The Making of a Hexagon
Lesson 14 of 15
Objective: SWBAT make bigger shapes out of smaller shapes by putting them together.
Each day we begin our math block with an interactive online calendar followed by counting songs and videos.
We do calendar on Starfall every afternoon. This website has free reading and math resources for primary teachers. It also has a “more” option that requires paying a yearly fee. The calendar use is free. A detailed description of Daily Calendar math is included in the resources.
Counting with online sources: Today we did counting practice to reinforce the counting skills. We watched two to three number recognition 0-10 videos (one to two minutes each) because some of my students students were still struggling with identifying numbers correctly in random order. We watched "Shawn the Train" and counted objects with him to refresh our memories on how to count objects to ten and to reinforce one to one counting. Since we have started the second quarter of the school year, we added to today's counting practice: counting to 20 forward and back, counting by tens to 100 and counting to 100 by ones to get a jump on our end of the year goals.
I begin the lesson by reviewing our hexagon chart. We talk about the attributes of the hexagon.
Me (holding up a hexagon die cut): What do we call this shape?
Me: Well, what makes this shape a hexagon? What can you tell me about this shape?
Students (names randomly picked one at a time from popsicle sticks in a jar) are provided with the sentence stem, "The hexagon has __________."
Student 1: The hexagon has six points.
Me: What are those points called? (If student is unable to answer, I ask another student to "help" him or her. (I circle the points on the hexagon.)
Student: The points are called corners (some say vertex or angle - any is accepted)
Me: What else makes this shape a hexagon? What else can you tell me about it?
Student 2: The hexagon has six sides. (If the student doesn't use a complete sentence to answer, guide them into rephrasing their answer into a complete sentence using the sentence frame.)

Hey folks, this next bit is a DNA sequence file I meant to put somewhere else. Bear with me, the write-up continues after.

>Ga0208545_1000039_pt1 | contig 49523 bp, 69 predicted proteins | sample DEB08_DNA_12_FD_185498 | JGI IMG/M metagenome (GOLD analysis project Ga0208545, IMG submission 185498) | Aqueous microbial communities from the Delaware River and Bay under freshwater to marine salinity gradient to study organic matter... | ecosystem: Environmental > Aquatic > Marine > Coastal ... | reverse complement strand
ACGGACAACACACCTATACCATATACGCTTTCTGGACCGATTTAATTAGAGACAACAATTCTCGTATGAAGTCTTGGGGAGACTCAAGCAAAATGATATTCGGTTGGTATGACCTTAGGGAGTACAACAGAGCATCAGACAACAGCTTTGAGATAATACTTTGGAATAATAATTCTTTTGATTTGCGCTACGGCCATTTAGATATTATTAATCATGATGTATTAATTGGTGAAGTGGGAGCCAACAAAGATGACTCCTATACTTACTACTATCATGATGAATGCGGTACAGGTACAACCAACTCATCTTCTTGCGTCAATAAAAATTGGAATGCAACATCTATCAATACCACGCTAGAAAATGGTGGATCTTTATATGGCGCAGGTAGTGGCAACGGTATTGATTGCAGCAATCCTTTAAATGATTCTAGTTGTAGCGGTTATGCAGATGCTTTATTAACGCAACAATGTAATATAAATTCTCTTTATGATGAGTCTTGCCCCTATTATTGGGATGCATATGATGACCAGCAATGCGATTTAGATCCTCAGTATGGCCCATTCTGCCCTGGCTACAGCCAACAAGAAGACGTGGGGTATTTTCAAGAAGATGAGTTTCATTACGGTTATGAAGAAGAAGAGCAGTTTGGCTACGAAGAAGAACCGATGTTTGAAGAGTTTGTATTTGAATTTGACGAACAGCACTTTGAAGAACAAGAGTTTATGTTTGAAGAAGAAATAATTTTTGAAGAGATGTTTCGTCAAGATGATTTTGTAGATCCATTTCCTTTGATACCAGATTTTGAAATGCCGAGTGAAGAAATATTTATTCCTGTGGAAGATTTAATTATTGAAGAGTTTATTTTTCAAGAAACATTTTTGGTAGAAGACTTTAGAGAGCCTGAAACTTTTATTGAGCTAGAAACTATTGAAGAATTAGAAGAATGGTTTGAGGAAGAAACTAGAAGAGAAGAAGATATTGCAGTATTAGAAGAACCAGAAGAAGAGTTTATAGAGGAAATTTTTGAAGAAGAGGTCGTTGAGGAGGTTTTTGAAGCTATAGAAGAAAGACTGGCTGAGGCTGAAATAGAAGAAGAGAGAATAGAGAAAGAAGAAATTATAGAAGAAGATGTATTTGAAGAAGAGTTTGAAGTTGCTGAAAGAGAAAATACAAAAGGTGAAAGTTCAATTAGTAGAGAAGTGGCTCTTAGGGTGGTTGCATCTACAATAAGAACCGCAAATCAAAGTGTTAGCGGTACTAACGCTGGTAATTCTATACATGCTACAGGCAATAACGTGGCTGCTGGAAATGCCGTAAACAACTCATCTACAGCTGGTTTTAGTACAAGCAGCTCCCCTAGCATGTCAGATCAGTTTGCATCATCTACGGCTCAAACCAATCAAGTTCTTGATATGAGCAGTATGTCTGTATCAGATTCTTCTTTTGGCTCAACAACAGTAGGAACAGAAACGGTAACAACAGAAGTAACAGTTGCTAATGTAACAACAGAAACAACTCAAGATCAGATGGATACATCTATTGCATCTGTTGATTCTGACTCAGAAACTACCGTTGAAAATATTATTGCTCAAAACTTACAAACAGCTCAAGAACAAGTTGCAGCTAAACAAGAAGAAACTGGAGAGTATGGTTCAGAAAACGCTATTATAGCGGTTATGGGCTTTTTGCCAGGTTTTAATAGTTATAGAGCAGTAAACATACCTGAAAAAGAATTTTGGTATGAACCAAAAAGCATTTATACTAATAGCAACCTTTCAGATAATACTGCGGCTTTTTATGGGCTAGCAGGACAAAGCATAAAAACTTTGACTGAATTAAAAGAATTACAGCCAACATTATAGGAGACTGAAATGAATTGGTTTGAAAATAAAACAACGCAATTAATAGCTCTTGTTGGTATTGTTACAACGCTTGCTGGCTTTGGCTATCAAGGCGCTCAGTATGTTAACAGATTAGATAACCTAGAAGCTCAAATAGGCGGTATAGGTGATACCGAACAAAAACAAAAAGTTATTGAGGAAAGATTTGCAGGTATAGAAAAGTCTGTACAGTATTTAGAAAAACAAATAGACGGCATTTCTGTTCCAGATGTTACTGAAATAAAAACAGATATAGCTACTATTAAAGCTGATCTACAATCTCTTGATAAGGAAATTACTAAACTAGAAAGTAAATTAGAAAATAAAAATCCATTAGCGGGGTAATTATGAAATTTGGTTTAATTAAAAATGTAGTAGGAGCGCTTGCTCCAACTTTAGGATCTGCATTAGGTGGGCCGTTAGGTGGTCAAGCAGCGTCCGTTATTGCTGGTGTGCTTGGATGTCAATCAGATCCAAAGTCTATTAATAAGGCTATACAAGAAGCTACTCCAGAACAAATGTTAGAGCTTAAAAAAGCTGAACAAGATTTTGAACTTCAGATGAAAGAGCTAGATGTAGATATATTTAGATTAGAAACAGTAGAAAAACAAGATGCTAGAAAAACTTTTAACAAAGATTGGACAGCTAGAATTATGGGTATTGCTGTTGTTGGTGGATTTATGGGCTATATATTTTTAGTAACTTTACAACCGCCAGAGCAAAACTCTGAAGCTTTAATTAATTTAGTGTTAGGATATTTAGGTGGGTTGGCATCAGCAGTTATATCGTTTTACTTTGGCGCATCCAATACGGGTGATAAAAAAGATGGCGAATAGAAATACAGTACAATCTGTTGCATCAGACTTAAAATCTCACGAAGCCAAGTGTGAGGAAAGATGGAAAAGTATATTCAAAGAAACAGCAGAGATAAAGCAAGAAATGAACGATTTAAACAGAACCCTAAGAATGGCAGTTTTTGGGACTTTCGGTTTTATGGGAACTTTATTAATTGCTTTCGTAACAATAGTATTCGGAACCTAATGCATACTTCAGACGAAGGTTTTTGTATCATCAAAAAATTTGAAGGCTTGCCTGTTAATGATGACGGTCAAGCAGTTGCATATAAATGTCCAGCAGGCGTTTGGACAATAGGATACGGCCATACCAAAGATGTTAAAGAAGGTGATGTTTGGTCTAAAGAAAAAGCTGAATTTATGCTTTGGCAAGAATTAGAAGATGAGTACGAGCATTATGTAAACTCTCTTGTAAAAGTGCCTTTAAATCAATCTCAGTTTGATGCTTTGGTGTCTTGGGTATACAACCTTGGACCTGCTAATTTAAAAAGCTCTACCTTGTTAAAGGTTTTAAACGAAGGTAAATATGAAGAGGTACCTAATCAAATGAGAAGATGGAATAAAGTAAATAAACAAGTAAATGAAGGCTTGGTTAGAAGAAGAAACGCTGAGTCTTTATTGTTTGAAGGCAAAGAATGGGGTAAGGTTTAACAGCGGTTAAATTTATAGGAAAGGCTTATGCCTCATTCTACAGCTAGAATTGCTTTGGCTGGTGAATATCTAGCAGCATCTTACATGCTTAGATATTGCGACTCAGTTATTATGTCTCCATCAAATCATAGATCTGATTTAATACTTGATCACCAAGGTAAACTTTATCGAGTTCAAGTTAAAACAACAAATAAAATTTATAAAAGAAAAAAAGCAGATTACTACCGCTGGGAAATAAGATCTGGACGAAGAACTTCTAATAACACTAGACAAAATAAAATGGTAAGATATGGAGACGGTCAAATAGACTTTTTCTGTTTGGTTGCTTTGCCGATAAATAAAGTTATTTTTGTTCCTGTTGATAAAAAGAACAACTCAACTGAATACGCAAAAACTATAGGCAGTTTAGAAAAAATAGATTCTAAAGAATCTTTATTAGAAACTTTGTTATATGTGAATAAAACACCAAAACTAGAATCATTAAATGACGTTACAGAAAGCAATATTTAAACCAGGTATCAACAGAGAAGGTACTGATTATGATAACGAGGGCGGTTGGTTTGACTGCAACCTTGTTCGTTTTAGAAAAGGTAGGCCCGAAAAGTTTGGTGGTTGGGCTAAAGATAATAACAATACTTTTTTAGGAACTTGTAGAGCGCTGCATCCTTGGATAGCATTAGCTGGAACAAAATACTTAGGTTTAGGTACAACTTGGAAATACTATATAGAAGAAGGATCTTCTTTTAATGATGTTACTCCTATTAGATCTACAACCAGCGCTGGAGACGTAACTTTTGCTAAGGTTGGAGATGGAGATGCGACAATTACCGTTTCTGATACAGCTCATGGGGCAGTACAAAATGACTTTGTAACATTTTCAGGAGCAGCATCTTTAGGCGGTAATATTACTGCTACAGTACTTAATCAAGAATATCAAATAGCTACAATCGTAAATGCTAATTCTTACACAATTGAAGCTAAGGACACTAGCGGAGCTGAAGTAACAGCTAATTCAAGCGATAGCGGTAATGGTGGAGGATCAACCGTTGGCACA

Me: Awesome! A hexagon has six corners and six sides (I number the sides of the hexagon on the chart).
Once we connect with our prior learning, i hold up a hexagon attribute block and a small triangle attribute block.
I self-talk: I wonder if one of these little triangles would fit inside this hexagon. I lay it on the hexagon so they can see that the triangle is smaller and "inside" the hexagon.
I self-talk: I wonder if I could fit more than one triangle in the hexagon. I place the hexagon with the triangle on top of it under the doc cam for students to see easier on the ActiveBoard screen.
I self-talk: Maybe if I flip the triangle or slide it, it will I could fit more. I demonstrate flipping and sliding the triangle on the hexagon.
Once it's in place, I add another and act surprised at how they fit.
I continue adding triangles until the hexagon is full and I count the triangles as I remove them one at a time. My students often get excited at this point and clap.
Me: Okay, now it's your turn. I want you to try to fill hexagons with other shapes. Remember, they have to fit perfectly when you're done. I use the doc cam to show a few more examples and non examples using triangles, trapezoids, rhombuses and I suggest squares to challenge them.
Me: Once you have filled a hexagon, share what you did with your friends at your table. They can copy you if it helps them learn.
Management tip: To call on students, I pull names on popsicle sticks that are housed in a plastic jar. This prevents me from sub-consciously choosing the same students repeatedly or calling on too many girls versus boys and vice versa.
Once a student has successfully filled a hexagon four different ways, I challenge them to do it again using hexagons printed on paper. For some reason, it's more difficult for kindergartners to fill in flat printed hexagons than the attribute block itself. It's important for them to be able to do both. The need to be able to transfer what they have learned with manipulatives to a paper pencil task.
This prepares them for test-taking in the future. Those foundational skills must be taught in kindergarten to support what will be expected of them as they progress through school.
We gather back on the floor and share our findings and our favorite hexagons fill-ins. I choose a few kids to come up and use the blocks to demonstrate how they filled a hexagon.
The kids get excited about sharing how they were able to fill in the hexagons. My struggling students get the most out of this time because it sparks ideas in them they didn't get on their own.
Instead of using a tangible exit ticket for this assignment, I use an Observation Notes page to jot down what I notice about the kids performances during this activity.
I use this information to separate them into two groups: Meets and Needs. My Meets group is made up of the students who satisfactorily complete the task of filling the hexagon. My Needs pile is made up the students who still additional instruction or a small group experience.